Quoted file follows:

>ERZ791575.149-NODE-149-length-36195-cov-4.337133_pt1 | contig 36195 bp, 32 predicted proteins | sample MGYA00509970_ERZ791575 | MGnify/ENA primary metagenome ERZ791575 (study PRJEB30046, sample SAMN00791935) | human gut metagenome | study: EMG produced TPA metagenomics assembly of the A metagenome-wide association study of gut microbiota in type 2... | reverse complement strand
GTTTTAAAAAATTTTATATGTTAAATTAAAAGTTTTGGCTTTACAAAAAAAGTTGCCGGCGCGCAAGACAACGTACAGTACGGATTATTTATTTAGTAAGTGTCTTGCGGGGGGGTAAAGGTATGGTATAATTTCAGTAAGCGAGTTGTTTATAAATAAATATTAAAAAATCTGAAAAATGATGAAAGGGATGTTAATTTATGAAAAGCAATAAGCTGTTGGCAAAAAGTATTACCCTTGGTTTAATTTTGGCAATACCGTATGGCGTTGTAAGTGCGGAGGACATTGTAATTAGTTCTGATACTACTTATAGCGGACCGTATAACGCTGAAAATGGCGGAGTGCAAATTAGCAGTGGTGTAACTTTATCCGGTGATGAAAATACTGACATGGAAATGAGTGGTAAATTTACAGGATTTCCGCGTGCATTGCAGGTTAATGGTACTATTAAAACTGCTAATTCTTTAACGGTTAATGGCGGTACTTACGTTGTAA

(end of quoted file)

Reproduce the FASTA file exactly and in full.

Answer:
>ERZ791575.149-NODE-149-length-36195-cov-4.337133_pt1 | contig 36195 bp, 32 predicted proteins | sample MGYA00509970_ERZ791575 | MGnify/ENA primary metagenome ERZ791575 (study PRJEB30046, sample SAMN00791935) | human gut metagenome | study: EMG produced TPA metagenomics assembly of the A metagenome-wide association study of gut microbiota in type 2... | reverse complement strand
GTTTTAAAAAATTTTATATGTTAAATTAAAAGTTTTGGCTTTACAAAAAAAGTTGCCGGCGCGCAAGACAACGTACAGTACGGATTATTTATTTAGTAAGTGTCTTGCGGGGGGGTAAAGGTATGGTATAATTTCAGTAAGCGAGTTGTTTATAAATAAATATTAAAAAATCTGAAAAATGATGAAAGGGATGTTAATTTATGAAAAGCAATAAGCTGTTGGCAAAAAGTATTACCCTTGGTTTAATTTTGGCAATACCGTATGGCGTTGTAAGTGCGGAGGACATTGTAATTAGTTCTGATACTACTTATAGCGGACCGTATAACGCTGAAAATGGCGGAGTGCAAATTAGCAGTGGTGTAACTTTATCCGGTGATGAAAATACTGACATGGAAATGAGTGGTAAATTTACAGGATTTCCGCGTGCATTGCAGGTTAATGGTACTATTAAAACTGCTAATTCTTTAACGGTTAATGGCGGTACTTACGTTGTAA